The findings suggest there is no evidence for these particular arguments against the policy, put forward by the tobacco industry, say the researchers.
Australia was the first country in the world to introduce standardised packaging for tobacco products in December 2012. New Zealand, Ireland, and the UK are currently considering similar legislation.
The researchers wanted to find out if the policy would deter people from buying their tobacco from small independent retailers, prompt a rise in the availability of cheap products sourced from Asia, and increase the use of illicitly traded tobacco, as predicted by the tobacco industry.
They therefore quizzed adult smokers on the phone about their tobacco purchasing habits a year before the plain packaging policy was introduced in 2011; during roll-out in 2012; and one year after implementation.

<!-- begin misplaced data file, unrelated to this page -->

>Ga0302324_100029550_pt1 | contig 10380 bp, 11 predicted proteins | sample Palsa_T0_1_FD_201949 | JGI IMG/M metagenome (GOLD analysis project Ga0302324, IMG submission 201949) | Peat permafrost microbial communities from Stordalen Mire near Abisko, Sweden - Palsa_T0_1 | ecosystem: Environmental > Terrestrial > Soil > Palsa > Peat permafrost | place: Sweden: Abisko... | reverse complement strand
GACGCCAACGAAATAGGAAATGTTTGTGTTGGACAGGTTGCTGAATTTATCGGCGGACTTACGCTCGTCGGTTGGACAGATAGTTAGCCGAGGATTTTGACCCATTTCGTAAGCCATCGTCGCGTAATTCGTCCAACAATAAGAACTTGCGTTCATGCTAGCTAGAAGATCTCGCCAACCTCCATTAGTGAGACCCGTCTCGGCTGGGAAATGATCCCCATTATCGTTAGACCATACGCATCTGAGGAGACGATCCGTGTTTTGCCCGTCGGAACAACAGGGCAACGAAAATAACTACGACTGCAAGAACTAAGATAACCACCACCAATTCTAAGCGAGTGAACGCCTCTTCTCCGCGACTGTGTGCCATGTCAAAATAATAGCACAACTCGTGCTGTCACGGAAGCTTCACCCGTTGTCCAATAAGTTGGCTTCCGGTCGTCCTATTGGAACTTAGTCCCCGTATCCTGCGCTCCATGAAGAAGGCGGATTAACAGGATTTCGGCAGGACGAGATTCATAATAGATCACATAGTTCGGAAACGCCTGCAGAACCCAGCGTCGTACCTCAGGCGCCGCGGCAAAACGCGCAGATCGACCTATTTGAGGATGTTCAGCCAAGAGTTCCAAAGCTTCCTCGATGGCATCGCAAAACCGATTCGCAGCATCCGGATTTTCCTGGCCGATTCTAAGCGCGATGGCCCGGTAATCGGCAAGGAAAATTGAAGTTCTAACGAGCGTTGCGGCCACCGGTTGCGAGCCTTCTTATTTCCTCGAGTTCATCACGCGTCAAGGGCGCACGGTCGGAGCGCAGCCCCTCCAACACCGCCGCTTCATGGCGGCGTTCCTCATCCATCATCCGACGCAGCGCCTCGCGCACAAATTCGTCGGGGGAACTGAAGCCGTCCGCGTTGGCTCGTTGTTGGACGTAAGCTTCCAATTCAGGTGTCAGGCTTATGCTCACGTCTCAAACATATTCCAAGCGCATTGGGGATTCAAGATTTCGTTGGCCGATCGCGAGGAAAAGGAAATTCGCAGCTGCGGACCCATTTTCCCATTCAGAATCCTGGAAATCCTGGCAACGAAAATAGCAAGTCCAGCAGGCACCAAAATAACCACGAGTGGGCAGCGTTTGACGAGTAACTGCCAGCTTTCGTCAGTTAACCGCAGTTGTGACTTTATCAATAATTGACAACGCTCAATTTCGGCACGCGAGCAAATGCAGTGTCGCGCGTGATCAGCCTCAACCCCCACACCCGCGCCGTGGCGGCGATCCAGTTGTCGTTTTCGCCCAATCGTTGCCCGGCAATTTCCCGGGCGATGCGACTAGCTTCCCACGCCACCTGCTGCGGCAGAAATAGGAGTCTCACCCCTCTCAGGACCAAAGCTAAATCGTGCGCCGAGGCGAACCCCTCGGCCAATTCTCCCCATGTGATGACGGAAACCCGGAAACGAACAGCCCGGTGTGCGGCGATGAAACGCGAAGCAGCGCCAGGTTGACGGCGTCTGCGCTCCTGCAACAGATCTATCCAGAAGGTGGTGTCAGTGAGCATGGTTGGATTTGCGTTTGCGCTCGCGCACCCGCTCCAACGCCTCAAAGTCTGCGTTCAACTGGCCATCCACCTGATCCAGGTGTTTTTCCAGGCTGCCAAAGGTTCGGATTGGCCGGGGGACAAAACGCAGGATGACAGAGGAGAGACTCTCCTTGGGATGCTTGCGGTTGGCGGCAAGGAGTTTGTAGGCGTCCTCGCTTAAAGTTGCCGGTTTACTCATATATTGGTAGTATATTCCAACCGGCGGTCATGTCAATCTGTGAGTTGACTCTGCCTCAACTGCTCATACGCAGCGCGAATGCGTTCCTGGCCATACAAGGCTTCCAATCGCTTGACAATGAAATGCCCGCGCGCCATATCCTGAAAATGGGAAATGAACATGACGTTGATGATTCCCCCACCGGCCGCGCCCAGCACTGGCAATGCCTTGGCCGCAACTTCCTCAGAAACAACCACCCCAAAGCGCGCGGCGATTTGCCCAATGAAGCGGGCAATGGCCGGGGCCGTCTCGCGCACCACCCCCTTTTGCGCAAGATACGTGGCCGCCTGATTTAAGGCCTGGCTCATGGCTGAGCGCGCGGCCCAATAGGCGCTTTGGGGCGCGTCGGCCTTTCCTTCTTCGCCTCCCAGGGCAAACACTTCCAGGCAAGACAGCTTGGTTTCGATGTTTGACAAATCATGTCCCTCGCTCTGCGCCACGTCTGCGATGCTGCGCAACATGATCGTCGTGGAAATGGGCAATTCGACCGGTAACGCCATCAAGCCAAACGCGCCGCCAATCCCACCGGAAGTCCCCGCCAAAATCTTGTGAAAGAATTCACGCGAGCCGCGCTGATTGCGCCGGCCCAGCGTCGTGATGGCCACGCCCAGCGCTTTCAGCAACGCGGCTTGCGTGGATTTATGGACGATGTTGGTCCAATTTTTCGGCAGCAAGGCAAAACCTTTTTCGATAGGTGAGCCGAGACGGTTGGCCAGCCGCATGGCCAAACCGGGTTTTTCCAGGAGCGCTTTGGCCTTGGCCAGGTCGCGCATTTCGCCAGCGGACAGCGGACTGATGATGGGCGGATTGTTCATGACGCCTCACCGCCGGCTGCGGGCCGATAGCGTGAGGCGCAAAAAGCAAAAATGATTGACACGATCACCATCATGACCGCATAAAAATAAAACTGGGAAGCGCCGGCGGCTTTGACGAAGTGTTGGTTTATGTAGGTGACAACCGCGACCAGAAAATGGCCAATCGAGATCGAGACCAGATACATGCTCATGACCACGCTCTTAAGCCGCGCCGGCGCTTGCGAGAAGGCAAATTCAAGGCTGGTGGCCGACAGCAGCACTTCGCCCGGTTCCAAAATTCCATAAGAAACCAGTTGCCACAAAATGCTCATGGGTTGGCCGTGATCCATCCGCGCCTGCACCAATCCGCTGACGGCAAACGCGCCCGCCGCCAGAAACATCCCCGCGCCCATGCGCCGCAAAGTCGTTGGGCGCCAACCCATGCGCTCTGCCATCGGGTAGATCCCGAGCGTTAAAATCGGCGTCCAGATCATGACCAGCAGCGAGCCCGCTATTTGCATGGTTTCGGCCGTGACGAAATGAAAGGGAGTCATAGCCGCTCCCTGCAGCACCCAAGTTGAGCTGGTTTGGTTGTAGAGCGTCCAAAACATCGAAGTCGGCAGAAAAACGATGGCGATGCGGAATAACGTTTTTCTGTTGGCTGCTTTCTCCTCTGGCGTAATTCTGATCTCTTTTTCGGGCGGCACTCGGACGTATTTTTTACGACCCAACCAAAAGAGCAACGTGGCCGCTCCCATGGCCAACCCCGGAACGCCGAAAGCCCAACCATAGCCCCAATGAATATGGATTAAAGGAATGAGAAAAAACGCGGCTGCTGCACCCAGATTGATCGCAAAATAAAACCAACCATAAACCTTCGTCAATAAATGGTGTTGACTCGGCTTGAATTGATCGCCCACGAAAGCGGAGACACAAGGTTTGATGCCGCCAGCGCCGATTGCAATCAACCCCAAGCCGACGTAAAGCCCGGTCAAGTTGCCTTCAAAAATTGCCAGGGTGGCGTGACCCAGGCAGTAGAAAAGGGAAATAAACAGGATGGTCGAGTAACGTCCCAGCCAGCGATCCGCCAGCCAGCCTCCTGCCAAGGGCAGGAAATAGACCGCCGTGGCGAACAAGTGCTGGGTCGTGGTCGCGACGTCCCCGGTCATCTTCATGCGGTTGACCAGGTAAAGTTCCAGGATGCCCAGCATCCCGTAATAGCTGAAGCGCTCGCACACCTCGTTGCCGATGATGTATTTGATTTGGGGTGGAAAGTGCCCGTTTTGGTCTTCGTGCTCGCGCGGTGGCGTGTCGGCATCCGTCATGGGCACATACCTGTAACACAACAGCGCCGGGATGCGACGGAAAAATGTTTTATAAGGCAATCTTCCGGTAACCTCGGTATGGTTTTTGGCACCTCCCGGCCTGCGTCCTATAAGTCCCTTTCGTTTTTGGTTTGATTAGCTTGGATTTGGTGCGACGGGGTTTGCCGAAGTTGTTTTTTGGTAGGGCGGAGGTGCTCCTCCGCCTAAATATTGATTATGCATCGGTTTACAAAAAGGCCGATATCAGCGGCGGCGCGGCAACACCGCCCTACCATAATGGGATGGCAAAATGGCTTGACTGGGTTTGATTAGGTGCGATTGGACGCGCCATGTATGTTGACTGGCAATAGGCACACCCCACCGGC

All participants were already taking part in an annual representative population survey about smoking and health in the Australian state of Victoria, which yielded around 4000 interviews in total for each of the years.
The researchers wanted to know if there had been any changes in the proportions of people buying from supermarkets rather than small independent retailers, and whether smokers had switched to very cheap cigarettes sourced from Asia or illicit unbranded tobacco.
In all, responses were received from just under 2000 smokers. They showed no change in the places smokers usually bought their tobacco from between 2011 and 2013.
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